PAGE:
Pollworkers Training for Switch to Paper Ballots in Cuyahoga County
No one really wants to spend part of their weekend in a city hall basement with 19 other strangers doing nothing for an hour. But that's just what I found when I walked into such a meeting room recently in Lyndhurst.
Saito: I'm a reporter. They told me to show up here for poll worker training.
Person 1: Well we're here. The instructor never showed up.
Saito: The instructor never showed up.
Like others there, 78-year-old Janice Beck came to training to find out if what she'd read in the newspaper was true: That with just weeks to go before the Ohio primary, Cuyahoga County was tossing the electronic voting machines they've been using since 2005.
Janice Beck: Now they are going back to paper, I understand, but we were trained before on the touch tone machines so now we're going back, I don't know what to expect. I thought it would be interesting to know what they are going to do now.
Cuyahoga County's three year history with electronic voting machines has been notable interesting more for its mishaps than its successes. Ohio already had a reputation from after the 2004 election after record turnout led to long lines in local precincts. But since electronic voting machines came online in 2005, results were marred thanks to lost memory cards and confused poll workers. Then in November of last year, the server tabulating the electronically cast votes crashed. Twice. So with just weeks before the March primary, Ohio's Democratic Secretary of State Jennifer Brunner cast a tie breaking vote to force the Cuyahoga County to go back to paper ballots. Now the county has set up 350 classes to train pollworkers for the change. Jane Platten is in charge of that effort.
Saito: I have to tell you, when I went to training the trainer forgot to show up.
Jane Platten: Oh my god. Great. You know it's the human element. That's why poll workers are so important to us. They have to understand the process, because the element of human error - like someone not showing up - in this system that is what's going to cause a vote not to be counted.
Pollworker trainer: All, we're on page five of our poll worker manual...
After I talk to Jane Platten, I head downstairs to catch poll worker training, this time with a trainer.
Pollworker trainer: We've got a lot of new changes. I'm asking that everybody hold your questions, your past experiences. We're trying to move forward. The big thing the Board of Election is focusing on is customer service.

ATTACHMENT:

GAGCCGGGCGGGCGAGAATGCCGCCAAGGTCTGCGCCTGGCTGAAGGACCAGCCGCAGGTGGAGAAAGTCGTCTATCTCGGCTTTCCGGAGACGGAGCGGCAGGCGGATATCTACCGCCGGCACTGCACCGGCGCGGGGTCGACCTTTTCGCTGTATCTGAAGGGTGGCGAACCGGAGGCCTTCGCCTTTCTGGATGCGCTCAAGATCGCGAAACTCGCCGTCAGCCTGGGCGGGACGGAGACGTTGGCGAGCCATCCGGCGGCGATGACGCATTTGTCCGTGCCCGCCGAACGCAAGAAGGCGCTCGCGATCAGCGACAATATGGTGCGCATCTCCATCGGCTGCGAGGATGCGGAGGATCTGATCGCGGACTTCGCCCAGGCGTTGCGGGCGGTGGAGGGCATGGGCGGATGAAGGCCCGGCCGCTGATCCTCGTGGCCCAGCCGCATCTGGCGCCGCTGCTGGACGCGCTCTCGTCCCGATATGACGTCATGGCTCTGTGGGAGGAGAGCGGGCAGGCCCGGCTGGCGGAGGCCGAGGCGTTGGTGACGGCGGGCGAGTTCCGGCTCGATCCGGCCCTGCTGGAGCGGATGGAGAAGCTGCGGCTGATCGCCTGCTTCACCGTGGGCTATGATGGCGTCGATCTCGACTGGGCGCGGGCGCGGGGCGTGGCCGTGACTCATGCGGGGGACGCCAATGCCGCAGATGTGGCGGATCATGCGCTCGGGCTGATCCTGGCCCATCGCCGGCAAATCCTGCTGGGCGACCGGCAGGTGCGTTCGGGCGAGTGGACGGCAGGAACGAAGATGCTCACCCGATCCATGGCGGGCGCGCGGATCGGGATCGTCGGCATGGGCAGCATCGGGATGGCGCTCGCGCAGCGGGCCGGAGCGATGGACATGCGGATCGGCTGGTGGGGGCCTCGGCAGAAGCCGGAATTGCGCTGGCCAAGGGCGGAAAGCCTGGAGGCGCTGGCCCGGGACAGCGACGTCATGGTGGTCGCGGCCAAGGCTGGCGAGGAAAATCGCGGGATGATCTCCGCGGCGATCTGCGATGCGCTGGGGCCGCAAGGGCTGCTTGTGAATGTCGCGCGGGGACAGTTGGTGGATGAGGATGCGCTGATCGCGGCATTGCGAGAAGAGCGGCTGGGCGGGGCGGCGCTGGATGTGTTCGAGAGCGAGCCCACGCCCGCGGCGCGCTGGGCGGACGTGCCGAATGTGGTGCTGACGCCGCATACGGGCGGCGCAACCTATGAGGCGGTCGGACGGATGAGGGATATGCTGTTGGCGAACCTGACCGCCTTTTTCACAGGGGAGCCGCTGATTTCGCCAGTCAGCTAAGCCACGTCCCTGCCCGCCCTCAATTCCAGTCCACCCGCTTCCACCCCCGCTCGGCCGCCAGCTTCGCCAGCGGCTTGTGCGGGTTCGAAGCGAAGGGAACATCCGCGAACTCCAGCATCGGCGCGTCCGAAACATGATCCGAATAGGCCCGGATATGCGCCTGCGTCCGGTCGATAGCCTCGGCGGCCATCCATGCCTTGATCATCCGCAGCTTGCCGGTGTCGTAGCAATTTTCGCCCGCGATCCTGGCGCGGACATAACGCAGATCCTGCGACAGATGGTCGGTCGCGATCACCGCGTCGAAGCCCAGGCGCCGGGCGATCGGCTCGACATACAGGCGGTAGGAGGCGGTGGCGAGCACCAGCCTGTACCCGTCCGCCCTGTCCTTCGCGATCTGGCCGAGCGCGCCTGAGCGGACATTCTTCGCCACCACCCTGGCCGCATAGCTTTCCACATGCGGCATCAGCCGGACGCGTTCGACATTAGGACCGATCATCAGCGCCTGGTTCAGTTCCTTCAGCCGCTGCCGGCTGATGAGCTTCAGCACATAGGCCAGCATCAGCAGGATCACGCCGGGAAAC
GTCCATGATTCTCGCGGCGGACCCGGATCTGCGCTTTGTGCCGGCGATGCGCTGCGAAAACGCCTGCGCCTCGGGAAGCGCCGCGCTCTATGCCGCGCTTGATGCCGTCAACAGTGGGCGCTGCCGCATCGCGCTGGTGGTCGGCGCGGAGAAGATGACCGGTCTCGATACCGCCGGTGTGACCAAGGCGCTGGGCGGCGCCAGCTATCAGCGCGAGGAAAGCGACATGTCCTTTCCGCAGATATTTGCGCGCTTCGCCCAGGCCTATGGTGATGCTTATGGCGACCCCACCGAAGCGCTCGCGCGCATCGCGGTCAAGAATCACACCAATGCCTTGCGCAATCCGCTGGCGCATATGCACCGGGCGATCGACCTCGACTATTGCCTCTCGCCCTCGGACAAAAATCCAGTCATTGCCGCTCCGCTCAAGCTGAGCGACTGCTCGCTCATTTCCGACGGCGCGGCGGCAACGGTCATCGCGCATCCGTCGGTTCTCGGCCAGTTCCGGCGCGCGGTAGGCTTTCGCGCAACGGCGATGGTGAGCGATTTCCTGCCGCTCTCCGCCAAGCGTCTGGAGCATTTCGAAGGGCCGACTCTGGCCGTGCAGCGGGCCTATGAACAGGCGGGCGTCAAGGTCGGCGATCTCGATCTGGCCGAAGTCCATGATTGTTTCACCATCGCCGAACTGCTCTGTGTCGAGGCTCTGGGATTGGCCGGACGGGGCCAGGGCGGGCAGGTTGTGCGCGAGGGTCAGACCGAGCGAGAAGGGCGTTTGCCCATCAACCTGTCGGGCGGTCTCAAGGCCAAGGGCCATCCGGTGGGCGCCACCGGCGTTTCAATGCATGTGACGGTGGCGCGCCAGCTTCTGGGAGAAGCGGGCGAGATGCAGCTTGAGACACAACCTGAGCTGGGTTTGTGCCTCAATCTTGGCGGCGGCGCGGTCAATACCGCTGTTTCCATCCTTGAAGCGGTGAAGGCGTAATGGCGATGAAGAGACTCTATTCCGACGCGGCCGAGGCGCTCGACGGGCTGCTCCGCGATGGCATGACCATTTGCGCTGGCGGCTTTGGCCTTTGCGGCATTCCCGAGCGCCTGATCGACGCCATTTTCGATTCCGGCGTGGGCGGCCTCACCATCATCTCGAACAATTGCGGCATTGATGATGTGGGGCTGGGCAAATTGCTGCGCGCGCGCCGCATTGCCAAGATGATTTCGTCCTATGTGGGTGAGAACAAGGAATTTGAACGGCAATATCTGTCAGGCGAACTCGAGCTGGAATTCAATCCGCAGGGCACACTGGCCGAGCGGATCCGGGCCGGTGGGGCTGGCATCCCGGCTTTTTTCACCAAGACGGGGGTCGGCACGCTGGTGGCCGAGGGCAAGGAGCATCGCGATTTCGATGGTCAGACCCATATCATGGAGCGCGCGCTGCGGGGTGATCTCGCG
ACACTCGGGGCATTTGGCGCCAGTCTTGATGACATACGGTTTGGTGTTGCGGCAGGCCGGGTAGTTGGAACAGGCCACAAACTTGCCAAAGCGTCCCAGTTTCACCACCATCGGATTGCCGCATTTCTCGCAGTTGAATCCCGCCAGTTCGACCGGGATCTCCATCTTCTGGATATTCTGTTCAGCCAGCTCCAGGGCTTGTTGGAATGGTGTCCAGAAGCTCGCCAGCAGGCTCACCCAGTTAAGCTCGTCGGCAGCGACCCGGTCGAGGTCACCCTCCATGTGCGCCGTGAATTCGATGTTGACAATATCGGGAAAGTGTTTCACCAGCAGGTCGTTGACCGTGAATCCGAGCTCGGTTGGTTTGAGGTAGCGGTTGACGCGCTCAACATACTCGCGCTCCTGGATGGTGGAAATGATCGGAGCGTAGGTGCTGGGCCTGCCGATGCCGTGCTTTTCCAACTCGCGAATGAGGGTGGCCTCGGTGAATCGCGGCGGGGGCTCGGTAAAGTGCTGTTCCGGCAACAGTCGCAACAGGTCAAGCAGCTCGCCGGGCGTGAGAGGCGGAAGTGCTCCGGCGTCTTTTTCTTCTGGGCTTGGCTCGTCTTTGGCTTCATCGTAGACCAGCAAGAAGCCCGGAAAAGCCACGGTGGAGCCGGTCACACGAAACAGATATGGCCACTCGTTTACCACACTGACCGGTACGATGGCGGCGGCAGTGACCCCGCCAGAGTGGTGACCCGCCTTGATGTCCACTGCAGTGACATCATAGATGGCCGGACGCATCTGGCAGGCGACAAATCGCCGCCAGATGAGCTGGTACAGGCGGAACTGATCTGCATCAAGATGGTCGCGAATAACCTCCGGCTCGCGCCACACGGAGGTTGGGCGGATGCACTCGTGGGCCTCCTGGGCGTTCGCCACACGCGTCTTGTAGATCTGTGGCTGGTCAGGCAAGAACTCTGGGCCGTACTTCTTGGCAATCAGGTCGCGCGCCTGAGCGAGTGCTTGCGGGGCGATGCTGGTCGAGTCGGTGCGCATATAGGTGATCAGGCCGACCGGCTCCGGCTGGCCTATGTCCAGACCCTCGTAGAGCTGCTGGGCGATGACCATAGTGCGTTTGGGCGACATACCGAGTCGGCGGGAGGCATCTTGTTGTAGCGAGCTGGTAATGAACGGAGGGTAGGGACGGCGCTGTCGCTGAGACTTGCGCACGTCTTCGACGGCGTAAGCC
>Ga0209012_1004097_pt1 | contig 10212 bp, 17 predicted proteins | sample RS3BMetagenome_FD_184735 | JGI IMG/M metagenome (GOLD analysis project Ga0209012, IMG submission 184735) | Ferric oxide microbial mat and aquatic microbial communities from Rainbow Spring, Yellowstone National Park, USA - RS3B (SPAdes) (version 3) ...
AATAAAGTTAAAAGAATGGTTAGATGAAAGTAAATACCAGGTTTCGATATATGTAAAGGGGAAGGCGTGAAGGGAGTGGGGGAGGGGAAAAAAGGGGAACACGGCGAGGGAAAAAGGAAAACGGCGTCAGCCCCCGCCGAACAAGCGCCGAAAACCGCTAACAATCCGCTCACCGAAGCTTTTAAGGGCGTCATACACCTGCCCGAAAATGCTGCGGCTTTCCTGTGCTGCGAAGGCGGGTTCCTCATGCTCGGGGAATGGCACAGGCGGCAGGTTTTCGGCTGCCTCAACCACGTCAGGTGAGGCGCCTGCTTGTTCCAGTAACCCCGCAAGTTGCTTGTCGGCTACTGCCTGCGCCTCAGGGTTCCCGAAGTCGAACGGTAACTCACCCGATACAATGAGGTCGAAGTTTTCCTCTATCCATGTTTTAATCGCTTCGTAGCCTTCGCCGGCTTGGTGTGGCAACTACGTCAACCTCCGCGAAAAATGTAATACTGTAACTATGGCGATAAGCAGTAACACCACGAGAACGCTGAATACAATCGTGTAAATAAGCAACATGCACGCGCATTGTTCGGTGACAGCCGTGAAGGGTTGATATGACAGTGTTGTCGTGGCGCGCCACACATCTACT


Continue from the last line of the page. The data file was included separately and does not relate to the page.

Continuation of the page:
Training with the electronic voting units used to take over four hours, and a lot of time was spent on setting up the machines. At this training session, the trainer pulls out two battered metal suitcases, one blue and one black.
Pollworker trainer: What I'm going to ask is for two volunteers.
A couple of people get up, open the cases and take out metal poles. The poles screw into the base of the suitcases and turn into legs. The case opens up, some side flaps pop in, and the suitcase turns into a rather flimsy looking voting booth. This is where voters will fill in their ballots. Workers will bring the votes back downtown where they will be read by an optical scanner.
Pollworker trainer: It took us less than two minutes. We got it? It took us less than two minutes.
There's something amazingly underwhelming about the lean-to voting machines the class just assembled. One pollworker next to me whispers that they look cheap. 78-year-old poll worker Janice Beck found the electronic voting machines intimidating, and is glad to be going back to paper. Still she says she feels cheated. Electronic voting machines cost Cuyahoga County 21-million dollars.
Janice Beck: They spent an awful lot of money, our taxpayer money, for those machines, for them not to work. And so abruptly they had to turn around and go backwards instead of forwards, back to paper.
Beck is signed up for another poll worker training class, to make up for the one where no trainer showed up. Poll worker training sessions run through Feb. 29. Mhari Saito, 90.3.